Big Week Continues
Last week we spoke of “the really big shew” and today is the headline performance — The Presidential Election. First, let’s do a review of the preliminary acts. On Monday of last week, we had a release of the personal income and spending numbers. While they were in line with expectations, the personal spending numbers were especially strong. Taken together with a stronger than expected data on the growth of the economy for the third quarter, the numbers increase the probability of the Federal Reserve Board raising rates in December.
Indeed, when the Fed met and released their announcement on Wednesday, they indicated that they would not be raising rates this month as expected, just a few days before the election. However, the statement clearly indicated that a possible increase was on the table for December. Of course, the most important data was released on Friday after the Fed meeting. The jobs report showed an increase of 161,000 jobs in October. The report also indicated that the September numbers were revised upward by 35,000 jobs and the unemployment rate slipped down to 4.9%. Finally, wages grew at a faster pace, something the Fed is looking closely at.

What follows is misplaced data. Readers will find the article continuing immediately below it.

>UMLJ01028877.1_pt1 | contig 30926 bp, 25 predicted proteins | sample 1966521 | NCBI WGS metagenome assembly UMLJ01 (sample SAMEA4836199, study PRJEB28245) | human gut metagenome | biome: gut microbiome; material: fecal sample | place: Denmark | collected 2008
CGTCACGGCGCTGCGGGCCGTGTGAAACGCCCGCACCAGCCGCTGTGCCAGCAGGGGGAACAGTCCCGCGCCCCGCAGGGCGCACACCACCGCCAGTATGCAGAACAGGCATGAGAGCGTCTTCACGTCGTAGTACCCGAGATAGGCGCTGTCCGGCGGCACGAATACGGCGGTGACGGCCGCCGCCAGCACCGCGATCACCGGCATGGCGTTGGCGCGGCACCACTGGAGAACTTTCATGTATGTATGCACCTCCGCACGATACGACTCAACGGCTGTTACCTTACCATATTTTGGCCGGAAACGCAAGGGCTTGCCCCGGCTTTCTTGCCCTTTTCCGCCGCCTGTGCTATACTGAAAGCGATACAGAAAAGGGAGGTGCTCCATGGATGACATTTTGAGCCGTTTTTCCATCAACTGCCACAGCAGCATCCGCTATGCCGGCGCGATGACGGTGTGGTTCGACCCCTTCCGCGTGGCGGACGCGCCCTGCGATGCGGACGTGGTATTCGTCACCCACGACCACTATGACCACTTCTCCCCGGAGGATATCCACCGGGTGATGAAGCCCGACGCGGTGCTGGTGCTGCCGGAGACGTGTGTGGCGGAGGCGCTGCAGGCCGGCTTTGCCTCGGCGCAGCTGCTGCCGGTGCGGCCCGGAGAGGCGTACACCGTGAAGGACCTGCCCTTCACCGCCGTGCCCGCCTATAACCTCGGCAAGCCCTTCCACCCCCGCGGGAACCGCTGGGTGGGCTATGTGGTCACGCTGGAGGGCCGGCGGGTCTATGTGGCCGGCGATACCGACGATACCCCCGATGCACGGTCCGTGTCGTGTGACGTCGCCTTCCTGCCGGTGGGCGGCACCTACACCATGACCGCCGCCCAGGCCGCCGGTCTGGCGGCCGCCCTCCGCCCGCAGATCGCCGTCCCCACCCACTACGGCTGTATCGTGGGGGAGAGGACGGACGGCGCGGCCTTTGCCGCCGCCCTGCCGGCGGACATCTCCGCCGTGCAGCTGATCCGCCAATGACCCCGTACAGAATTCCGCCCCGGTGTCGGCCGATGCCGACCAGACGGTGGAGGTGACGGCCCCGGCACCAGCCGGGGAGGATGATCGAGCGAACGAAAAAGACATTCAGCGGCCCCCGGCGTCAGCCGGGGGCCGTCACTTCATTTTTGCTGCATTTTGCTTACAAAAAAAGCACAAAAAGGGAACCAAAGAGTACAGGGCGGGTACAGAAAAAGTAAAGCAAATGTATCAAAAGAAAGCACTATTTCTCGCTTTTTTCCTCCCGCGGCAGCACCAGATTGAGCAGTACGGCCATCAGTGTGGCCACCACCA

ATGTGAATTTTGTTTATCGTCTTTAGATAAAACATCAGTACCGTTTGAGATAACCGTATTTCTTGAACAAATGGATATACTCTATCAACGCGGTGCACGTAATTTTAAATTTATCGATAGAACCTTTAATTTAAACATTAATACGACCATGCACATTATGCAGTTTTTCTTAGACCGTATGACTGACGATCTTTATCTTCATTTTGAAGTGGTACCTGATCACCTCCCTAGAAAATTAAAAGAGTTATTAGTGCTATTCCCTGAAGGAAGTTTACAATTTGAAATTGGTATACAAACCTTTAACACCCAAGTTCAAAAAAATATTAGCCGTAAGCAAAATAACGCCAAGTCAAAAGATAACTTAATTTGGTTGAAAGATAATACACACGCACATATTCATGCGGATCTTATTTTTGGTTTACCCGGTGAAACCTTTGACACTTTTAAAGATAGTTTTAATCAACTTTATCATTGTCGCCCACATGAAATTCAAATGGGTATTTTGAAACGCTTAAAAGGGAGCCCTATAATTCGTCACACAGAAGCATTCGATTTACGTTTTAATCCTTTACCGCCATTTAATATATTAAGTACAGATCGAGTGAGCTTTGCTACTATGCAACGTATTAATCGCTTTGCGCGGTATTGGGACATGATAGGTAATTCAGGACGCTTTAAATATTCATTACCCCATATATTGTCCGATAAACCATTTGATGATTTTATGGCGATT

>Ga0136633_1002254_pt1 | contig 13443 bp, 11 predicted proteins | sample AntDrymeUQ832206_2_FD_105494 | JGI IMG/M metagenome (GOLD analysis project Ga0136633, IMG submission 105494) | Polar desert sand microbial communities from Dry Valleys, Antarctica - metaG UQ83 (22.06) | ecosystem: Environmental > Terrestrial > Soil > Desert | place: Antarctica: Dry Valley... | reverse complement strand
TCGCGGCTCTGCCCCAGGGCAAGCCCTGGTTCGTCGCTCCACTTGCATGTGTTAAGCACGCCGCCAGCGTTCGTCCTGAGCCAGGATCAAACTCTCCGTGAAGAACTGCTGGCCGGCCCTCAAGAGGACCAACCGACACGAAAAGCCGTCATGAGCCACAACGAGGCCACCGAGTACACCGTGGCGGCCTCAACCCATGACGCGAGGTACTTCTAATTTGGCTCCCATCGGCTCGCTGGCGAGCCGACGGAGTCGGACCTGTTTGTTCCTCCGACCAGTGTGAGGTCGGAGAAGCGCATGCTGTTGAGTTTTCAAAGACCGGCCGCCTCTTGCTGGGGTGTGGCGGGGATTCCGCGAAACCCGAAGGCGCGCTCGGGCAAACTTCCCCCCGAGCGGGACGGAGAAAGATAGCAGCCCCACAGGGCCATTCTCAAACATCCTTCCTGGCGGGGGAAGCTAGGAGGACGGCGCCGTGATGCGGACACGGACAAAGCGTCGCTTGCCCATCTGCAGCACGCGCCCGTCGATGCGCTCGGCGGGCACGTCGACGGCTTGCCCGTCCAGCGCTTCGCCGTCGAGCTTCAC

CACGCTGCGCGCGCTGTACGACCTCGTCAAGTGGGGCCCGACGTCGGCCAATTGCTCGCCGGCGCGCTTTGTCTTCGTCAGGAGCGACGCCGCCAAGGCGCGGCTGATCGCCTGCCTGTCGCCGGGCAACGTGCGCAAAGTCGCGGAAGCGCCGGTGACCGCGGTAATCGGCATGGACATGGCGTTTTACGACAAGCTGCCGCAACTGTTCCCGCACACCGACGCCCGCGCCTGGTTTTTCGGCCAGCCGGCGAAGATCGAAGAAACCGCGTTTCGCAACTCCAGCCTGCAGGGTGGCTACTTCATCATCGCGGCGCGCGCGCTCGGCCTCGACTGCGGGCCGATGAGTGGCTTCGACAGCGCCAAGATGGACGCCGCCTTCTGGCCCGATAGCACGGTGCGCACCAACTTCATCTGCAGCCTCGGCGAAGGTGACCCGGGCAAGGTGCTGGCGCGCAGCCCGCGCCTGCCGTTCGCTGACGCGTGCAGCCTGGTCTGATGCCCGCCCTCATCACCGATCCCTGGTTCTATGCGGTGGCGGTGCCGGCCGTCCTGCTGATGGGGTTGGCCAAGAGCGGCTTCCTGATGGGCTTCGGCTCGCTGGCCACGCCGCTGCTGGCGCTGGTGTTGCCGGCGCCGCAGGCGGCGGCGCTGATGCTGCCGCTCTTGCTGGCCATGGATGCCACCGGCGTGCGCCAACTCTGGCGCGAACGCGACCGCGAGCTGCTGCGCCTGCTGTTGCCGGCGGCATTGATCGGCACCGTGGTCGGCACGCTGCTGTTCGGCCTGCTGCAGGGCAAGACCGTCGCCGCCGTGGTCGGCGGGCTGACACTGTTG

Taken together with the earlier data we cited, this means that a December rate increase is definitely in the cards. While we are not expecting the results of the election to affect the chances of a rate increase in December, we are pretty certain that the election being over does increase the chances. This is especially true with the Presidential inauguration being just before the first meeting of the Fed next year. Theoretically, a new President in office should not affect the actions of the Fed, but certainly that sort of welcome would be ill-timed.
The Weekly Market Update
Rates reversed course in the last week, rising in the days heading into the meeting of the Federal Reserve Open Market Committee. For the week ending October 27, Freddie Mac announced that 30-year fixed rates rose to 3.54% from 3.47% the week before. The average for 15-year loans also increased to 2.84%, and the average for five-year adjustables moved up to 2.87%. A year ago, 30-year fixed rates were at 3.87%, still more than one-quarter of one percent higher than today's levels.
Attributed to Sean Becketti, Chief Economist, Freddie Mac -- "A jump last week in the PCE -- the price index tracked most closely by the Fed -- raised the prospect that inflation might not be completely dead after all. Investors reacted by driving the yield on the 10-year Treasury to its highest point since June. The rate on 30-year fixed loans jumped 7 basis points to 3.54 percent, the largest 1-week increase in over six months."
Note: Rates indicated do not include fees and points and are provided for evidence of trends only. They should not be used for comparison purposes.